I don't necessarily have to have a straight line again, On the right, I've got categorical variables, I need all five levels on the left, I can probably fit a reasonably good model looking at just three of the levels. So again, those of you who've had experience in designing and analyzing experiment experiments knowing I could fit some curvature by looking at, let's say, a higher low setting and then something in the middle. So three observations, where I start to have problems where that discrete numeric starts to benefit from the additional additional levels that start it starts to look more and more like a categorical variable is when I run into some of these. Think of these is almost as if edge cases these are when my model, the typical model that I think with a Doa doesn't work as well as in this first example I have data that is asymptotic. So sometimes when I have asked him topic data, you know, your typical DLP model might not fit might not fit the data quite as well. However, the nice thing is I can always try. It's from the standpoint of practicality. It's I don't have to have the right model. I don't have to have the perfect model. I just have to have a model that fits well enough to answer my my question.
So that's the first case, the second case where I might have potential problems with trying to fit your standard standard, underlying continuous models when I run into some sort of edge condition where I'm where I'm falling off a cliff or running into a cliff. And again, I've got I've got this, this this drop off, that's very precipitous, okay. Again, this is something that if I were to have designed this as discrete numeric, I can always try to fit that model, and it will, it will fit it fit a model. The other nice benefit is that with discrete numeric, given enough resources, I can always default to what's a categorical equivalent model. Alright, So let's do this. Let's actually jmp into the custom designer to take a look at discrete numerical, and categorical. And let's, let's contrast that with just straight continuous. Okay, this I think that would that makes a very nice bridge to show you. What is how are these two concepts linked. Alright, so here I've got my continuous we'll stick that in the back here I've got my categorical variable, and my discrete numeric variable. Let me go ahead and click the Continue button. A couple of things that you might notice is one is that with discrete numeric I get a lot more I get a lot more components to the model. I've got a squared term, I've got a cubic and a power to the fourth term in the model. Okay. You'll also notice that I've got fewer runs than I have, in the case of the categorical in the case of the categorical I only Have one factor, but there are five implicit levels there. So, as you see right off the bat that not only the minimum number of runs, but the default number of runs are much smaller for the discrete numeric. Now, this gets back to what I showed you earlier, by default, in the case of a discrete numeric variable, all I really need to have on the extreme is some measure of my intercept, some measure of my slope.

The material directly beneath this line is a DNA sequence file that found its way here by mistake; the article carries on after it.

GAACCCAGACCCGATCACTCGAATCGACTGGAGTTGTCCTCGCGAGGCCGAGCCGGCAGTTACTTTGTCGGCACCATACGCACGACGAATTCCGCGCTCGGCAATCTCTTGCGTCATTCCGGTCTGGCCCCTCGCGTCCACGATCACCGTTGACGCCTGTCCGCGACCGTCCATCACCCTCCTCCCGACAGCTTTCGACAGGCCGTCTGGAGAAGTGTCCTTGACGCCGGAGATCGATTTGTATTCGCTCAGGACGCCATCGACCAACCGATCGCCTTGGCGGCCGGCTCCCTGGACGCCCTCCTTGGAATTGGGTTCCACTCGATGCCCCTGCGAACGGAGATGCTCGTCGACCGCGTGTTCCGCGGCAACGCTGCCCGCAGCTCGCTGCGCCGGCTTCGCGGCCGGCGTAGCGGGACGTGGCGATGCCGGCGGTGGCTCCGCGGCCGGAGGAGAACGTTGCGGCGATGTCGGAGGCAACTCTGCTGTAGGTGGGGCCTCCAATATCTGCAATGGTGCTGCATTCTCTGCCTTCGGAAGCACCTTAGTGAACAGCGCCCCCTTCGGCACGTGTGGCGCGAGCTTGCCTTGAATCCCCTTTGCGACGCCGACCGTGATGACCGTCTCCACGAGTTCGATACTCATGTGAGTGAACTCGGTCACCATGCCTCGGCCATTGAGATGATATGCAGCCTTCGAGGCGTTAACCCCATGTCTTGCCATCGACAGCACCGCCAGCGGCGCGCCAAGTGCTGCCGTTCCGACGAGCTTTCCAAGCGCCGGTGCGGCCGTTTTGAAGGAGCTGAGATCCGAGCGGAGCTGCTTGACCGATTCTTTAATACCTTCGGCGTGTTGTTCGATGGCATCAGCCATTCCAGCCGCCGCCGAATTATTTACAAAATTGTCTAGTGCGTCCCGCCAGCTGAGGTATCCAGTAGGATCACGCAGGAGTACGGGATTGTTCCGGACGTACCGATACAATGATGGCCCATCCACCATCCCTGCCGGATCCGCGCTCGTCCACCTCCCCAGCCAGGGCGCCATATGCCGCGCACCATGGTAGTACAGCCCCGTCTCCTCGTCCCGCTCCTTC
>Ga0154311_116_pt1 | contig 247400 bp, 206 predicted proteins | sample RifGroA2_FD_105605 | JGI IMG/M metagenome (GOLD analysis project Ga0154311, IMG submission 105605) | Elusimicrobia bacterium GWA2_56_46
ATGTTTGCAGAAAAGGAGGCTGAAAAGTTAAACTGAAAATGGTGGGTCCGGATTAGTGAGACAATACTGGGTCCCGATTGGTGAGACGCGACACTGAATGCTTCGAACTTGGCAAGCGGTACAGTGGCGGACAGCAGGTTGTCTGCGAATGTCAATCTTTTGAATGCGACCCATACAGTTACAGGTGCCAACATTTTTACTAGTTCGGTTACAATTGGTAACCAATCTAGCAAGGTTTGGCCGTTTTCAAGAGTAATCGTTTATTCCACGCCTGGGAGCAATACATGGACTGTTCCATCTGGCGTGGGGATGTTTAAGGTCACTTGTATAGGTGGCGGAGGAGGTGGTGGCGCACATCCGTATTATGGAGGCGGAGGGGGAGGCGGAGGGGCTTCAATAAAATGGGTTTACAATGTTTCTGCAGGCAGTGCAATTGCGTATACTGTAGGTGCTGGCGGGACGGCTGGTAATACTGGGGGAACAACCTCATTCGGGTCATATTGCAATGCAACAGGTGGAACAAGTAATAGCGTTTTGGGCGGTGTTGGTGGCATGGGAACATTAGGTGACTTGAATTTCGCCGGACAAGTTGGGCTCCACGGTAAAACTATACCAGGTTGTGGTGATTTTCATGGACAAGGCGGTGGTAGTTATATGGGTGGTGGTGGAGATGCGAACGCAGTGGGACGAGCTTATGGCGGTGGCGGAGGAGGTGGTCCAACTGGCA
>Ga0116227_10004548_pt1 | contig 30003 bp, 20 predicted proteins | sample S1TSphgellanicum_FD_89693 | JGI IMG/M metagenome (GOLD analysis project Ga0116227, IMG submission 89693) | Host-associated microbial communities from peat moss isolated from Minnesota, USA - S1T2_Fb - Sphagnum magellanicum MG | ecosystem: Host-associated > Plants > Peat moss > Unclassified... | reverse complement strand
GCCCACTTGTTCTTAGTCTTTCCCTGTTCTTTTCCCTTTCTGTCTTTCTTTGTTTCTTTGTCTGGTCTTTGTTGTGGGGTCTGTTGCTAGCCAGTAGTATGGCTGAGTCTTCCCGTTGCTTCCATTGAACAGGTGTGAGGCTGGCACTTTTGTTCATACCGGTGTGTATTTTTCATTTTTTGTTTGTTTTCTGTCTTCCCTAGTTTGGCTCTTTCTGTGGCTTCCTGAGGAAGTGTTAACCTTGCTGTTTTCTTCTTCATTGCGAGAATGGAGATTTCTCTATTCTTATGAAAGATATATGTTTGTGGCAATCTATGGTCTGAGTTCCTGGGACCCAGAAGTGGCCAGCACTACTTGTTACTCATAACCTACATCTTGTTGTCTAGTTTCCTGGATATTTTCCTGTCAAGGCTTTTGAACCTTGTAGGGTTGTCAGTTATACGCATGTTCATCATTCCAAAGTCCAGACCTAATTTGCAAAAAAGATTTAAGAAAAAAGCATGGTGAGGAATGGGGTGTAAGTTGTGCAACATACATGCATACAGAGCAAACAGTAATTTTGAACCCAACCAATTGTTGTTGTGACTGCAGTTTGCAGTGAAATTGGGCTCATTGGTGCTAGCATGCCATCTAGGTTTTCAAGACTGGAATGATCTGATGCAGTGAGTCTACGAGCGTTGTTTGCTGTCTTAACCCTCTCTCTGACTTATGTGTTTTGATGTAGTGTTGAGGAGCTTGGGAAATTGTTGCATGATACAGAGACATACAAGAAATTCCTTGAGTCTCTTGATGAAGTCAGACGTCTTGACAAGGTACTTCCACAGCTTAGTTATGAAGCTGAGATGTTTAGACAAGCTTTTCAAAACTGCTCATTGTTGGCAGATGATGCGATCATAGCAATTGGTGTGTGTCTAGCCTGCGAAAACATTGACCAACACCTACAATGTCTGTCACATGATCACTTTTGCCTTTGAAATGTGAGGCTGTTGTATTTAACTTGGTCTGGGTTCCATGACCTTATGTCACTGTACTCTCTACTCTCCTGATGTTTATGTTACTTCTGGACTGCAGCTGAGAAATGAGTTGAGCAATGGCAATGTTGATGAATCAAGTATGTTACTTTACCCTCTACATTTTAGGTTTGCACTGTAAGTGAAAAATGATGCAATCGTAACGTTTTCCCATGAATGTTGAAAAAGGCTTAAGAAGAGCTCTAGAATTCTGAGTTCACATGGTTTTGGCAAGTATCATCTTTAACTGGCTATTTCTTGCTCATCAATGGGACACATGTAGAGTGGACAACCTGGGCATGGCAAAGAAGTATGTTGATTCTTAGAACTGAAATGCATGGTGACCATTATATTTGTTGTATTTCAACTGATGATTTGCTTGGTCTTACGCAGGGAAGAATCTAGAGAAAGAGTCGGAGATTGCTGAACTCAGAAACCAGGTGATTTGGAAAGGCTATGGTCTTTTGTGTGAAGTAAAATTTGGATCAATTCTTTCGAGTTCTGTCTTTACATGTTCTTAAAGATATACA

All right, so so those are the two. So I'll need two points at a minimum, to measure that line to get the slope of that line. If I ask for more, I'll be able to get some of those additional if possible, factors into my model. With the with the categorical, I'm out of luck, I need to have at least five observation. Preferably more to be able to get some estimate of error.
All right, so let's actually let me relate that back to two To the continuous case, this is not discrete numeric is just a continuous variable. How does this relate? How does this tie these two concepts together? So what I'm going to do with a discrete numeric, without continuous is I'm going to build the same model that we saw. In discrete numeric. I'm going to add a squared term, I'm going to add a tertiary and a power to the fourth term.